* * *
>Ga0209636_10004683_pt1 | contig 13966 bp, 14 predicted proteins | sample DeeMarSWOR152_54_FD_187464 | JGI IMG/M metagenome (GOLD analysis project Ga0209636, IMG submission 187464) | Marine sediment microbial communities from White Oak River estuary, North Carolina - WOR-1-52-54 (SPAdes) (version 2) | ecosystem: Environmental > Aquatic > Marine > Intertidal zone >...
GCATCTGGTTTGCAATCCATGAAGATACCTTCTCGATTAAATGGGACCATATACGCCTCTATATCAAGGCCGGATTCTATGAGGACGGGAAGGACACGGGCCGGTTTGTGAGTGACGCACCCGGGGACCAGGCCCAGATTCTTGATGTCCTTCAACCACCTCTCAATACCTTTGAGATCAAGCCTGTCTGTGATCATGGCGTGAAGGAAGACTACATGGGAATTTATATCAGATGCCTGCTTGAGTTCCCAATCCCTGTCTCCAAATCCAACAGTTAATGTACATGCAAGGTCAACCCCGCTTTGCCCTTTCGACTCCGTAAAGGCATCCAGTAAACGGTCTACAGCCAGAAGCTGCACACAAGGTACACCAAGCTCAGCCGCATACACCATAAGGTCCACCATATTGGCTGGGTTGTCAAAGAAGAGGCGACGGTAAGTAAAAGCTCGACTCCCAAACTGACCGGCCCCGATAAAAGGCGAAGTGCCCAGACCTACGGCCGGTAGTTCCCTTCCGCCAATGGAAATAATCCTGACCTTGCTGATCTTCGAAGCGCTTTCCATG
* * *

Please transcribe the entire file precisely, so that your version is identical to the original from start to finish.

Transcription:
>Ga0209636_10004683_pt1 | contig 13966 bp, 14 predicted proteins | sample DeeMarSWOR152_54_FD_187464 | JGI IMG/M metagenome (GOLD analysis project Ga0209636, IMG submission 187464) | Marine sediment microbial communities from White Oak River estuary, North Carolina - WOR-1-52-54 (SPAdes) (version 2) | ecosystem: Environmental > Aquatic > Marine > Intertidal zone >...
GCATCTGGTTTGCAATCCATGAAGATACCTTCTCGATTAAATGGGACCATATACGCCTCTATATCAAGGCCGGATTCTATGAGGACGGGAAGGACACGGGCCGGTTTGTGAGTGACGCACCCGGGGACCAGGCCCAGATTCTTGATGTCCTTCAACCACCTCTCAATACCTTTGAGATCAAGCCTGTCTGTGATCATGGCGTGAAGGAAGACTACATGGGAATTTATATCAGATGCCTGCTTGAGTTCCCAATCCCTGTCTCCAAATCCAACAGTTAATGTACATGCAAGGTCAACCCCGCTTTGCCCTTTCGACTCCGTAAAGGCATCCAGTAAACGGTCTACAGCCAGAAGCTGCACACAAGGTACACCAAGCTCAGCCGCATACACCATAAGGTCCACCATATTGGCTGGGTTGTCAAAGAAGAGGCGACGGTAAGTAAAAGCTCGACTCCCAAACTGACCGGCCCCGATAAAAGGCGAAGTGCCCAGACCTACGGCCGGTAGTTCCCTTCCGCCAATGGAAATAATCCTGACCTTGCTGATCTTCGAAGCGCTTTCCATG